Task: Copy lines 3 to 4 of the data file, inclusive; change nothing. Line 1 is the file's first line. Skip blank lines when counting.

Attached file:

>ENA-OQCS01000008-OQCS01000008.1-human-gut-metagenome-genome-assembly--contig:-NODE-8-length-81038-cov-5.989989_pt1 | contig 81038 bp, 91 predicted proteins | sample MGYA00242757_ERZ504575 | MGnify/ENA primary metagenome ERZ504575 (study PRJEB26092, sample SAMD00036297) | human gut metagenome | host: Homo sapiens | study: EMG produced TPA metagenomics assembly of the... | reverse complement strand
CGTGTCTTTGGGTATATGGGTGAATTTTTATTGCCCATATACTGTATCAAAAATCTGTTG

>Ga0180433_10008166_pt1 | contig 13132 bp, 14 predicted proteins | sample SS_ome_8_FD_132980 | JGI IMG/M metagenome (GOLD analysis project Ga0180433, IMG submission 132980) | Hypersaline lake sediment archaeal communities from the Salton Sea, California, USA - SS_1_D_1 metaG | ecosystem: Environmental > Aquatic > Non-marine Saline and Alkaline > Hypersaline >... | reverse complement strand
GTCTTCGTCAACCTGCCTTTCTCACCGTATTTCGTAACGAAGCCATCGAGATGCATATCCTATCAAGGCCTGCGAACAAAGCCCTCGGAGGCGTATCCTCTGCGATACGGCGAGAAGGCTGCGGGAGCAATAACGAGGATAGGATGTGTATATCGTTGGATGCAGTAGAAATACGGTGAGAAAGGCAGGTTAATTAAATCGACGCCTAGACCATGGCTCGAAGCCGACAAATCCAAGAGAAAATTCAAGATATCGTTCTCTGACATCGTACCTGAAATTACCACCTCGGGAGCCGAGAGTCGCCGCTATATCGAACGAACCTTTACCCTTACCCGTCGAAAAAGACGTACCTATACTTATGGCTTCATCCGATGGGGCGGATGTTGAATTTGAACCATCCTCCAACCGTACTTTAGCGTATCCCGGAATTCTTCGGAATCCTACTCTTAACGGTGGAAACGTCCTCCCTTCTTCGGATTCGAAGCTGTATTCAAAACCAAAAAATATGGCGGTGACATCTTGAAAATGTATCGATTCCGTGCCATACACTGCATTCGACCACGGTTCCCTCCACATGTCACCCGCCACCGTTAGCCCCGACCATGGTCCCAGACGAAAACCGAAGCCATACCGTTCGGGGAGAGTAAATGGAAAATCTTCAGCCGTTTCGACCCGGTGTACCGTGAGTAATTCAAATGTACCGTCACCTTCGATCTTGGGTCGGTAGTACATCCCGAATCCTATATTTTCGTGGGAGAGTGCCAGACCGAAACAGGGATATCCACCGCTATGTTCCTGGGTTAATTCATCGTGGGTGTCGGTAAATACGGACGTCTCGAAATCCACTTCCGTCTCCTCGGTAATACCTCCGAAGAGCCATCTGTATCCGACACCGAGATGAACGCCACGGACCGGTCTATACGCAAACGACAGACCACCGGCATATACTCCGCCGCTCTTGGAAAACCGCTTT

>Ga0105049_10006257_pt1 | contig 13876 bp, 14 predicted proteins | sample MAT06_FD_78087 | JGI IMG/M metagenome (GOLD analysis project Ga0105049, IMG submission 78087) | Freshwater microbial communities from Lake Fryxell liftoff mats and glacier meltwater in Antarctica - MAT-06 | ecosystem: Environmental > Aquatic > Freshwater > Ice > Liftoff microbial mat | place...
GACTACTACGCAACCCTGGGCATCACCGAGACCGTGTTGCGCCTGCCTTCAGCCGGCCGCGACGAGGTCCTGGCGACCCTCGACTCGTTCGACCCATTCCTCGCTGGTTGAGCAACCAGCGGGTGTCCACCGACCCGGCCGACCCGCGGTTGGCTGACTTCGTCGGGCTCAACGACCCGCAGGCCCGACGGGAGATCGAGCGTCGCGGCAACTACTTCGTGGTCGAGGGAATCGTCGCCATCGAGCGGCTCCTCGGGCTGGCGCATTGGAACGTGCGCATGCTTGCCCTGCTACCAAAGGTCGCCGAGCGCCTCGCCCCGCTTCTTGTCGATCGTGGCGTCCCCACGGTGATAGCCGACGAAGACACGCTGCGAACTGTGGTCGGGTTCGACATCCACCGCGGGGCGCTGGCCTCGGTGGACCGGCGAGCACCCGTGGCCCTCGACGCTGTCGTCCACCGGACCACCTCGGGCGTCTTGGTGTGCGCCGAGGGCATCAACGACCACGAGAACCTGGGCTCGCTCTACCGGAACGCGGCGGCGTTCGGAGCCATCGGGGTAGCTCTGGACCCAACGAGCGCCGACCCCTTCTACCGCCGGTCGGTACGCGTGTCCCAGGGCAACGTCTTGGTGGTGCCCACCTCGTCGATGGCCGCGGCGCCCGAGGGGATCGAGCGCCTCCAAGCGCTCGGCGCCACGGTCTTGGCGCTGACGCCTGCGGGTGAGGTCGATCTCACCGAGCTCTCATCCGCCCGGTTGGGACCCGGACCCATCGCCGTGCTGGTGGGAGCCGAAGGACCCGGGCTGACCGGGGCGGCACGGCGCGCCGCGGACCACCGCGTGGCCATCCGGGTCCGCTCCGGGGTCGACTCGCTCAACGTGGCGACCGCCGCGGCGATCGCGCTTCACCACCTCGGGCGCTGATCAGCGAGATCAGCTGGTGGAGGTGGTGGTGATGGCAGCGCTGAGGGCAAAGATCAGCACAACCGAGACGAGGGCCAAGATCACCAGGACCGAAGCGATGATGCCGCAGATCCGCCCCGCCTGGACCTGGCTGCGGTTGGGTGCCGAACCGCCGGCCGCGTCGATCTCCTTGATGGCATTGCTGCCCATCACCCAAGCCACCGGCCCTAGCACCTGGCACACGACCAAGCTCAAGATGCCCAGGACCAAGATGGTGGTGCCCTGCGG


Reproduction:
>Ga0180433_10008166_pt1 | contig 13132 bp, 14 predicted proteins | sample SS_ome_8_FD_132980 | JGI IMG/M metagenome (GOLD analysis project Ga0180433, IMG submission 132980) | Hypersaline lake sediment archaeal communities from the Salton Sea, California, USA - SS_1_D_1 metaG | ecosystem: Environmental > Aquatic > Non-marine Saline and Alkaline > Hypersaline >... | reverse complement strand
GTCTTCGTCAACCTGCCTTTCTCACCGTATTTCGTAACGAAGCCATCGAGATGCATATCCTATCAAGGCCTGCGAACAAAGCCCTCGGAGGCGTATCCTCTGCGATACGGCGAGAAGGCTGCGGGAGCAATAACGAGGATAGGATGTGTATATCGTTGGATGCAGTAGAAATACGGTGAGAAAGGCAGGTTAATTAAATCGACGCCTAGACCATGGCTCGAAGCCGACAAATCCAAGAGAAAATTCAAGATATCGTTCTCTGACATCGTACCTGAAATTACCACCTCGGGAGCCGAGAGTCGCCGCTATATCGAACGAACCTTTACCCTTACCCGTCGAAAAAGACGTACCTATACTTATGGCTTCATCCGATGGGGCGGATGTTGAATTTGAACCATCCTCCAACCGTACTTTAGCGTATCCCGGAATTCTTCGGAATCCTACTCTTAACGGTGGAAACGTCCTCCCTTCTTCGGATTCGAAGCTGTATTCAAAACCAAAAAATATGGCGGTGACATCTTGAAAATGTATCGATTCCGTGCCATACACTGCATTCGACCACGGTTCCCTCCACATGTCACCCGCCACCGTTAGCCCCGACCATGGTCCCAGACGAAAACCGAAGCCATACCGTTCGGGGAGAGTAAATGGAAAATCTTCAGCCGTTTCGACCCGGTGTACCGTGAGTAATTCAAATGTACCGTCACCTTCGATCTTGGGTCGGTAGTACATCCCGAATCCTATATTTTCGTGGGAGAGTGCCAGACCGAAACAGGGATATCCACCGCTATGTTCCTGGGTTAATTCATCGTGGGTGTCGGTAAATACGGACGTCTCGAAATCCACTTCCGTCTCCTCGGTAATACCTCCGAAGAGCCATCTGTATCCGACACCGAGATGAACGCCACGGACCGGTCTATACGCAAACGACAGACCACCGGCATATACTCCGCCGCTCTTGGAAAACCGCTTT